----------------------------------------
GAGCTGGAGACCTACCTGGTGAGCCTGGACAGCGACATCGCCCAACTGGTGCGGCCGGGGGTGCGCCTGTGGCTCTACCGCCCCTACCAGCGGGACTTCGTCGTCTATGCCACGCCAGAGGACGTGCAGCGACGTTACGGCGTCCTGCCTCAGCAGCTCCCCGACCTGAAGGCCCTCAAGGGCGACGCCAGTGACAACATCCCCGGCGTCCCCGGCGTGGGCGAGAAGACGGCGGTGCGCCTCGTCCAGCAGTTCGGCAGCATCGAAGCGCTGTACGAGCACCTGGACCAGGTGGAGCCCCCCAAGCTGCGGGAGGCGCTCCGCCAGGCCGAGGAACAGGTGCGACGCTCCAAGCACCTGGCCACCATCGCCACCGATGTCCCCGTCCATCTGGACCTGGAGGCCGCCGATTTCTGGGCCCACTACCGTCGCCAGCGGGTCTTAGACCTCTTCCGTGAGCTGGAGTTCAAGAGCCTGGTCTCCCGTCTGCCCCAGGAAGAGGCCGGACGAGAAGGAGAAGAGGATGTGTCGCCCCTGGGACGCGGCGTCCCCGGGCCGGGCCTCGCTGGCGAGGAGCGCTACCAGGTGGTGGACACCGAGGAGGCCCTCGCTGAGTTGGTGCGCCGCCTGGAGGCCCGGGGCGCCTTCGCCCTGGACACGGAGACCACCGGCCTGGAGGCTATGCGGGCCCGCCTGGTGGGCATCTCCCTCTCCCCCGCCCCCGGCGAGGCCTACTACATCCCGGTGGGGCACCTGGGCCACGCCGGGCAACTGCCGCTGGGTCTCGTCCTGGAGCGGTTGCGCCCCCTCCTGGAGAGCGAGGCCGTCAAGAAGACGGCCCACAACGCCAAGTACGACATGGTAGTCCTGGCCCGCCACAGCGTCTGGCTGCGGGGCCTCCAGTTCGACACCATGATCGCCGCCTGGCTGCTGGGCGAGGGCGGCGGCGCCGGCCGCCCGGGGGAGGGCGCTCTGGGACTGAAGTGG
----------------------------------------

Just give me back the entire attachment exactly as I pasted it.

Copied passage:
GAGCTGGAGACCTACCTGGTGAGCCTGGACAGCGACATCGCCCAACTGGTGCGGCCGGGGGTGCGCCTGTGGCTCTACCGCCCCTACCAGCGGGACTTCGTCGTCTATGCCACGCCAGAGGACGTGCAGCGACGTTACGGCGTCCTGCCTCAGCAGCTCCCCGACCTGAAGGCCCTCAAGGGCGACGCCAGTGACAACATCCCCGGCGTCCCCGGCGTGGGCGAGAAGACGGCGGTGCGCCTCGTCCAGCAGTTCGGCAGCATCGAAGCGCTGTACGAGCACCTGGACCAGGTGGAGCCCCCCAAGCTGCGGGAGGCGCTCCGCCAGGCCGAGGAACAGGTGCGACGCTCCAAGCACCTGGCCACCATCGCCACCGATGTCCCCGTCCATCTGGACCTGGAGGCCGCCGATTTCTGGGCCCACTACCGTCGCCAGCGGGTCTTAGACCTCTTCCGTGAGCTGGAGTTCAAGAGCCTGGTCTCCCGTCTGCCCCAGGAAGAGGCCGGACGAGAAGGAGAAGAGGATGTGTCGCCCCTGGGACGCGGCGTCCCCGGGCCGGGCCTCGCTGGCGAGGAGCGCTACCAGGTGGTGGACACCGAGGAGGCCCTCGCTGAGTTGGTGCGCCGCCTGGAGGCCCGGGGCGCCTTCGCCCTGGACACGGAGACCACCGGCCTGGAGGCTATGCGGGCCCGCCTGGTGGGCATCTCCCTCTCCCCCGCCCCCGGCGAGGCCTACTACATCCCGGTGGGGCACCTGGGCCACGCCGGGCAACTGCCGCTGGGTCTCGTCCTGGAGCGGTTGCGCCCCCTCCTGGAGAGCGAGGCCGTCAAGAAGACGGCCCACAACGCCAAGTACGACATGGTAGTCCTGGCCCGCCACAGCGTCTGGCTGCGGGGCCTCCAGTTCGACACCATGATCGCCGCCTGGCTGCTGGGCGAGGGCGGCGGCGCCGGCCGCCCGGGGGAGGGCGCTCTGGGACTGAAGTGG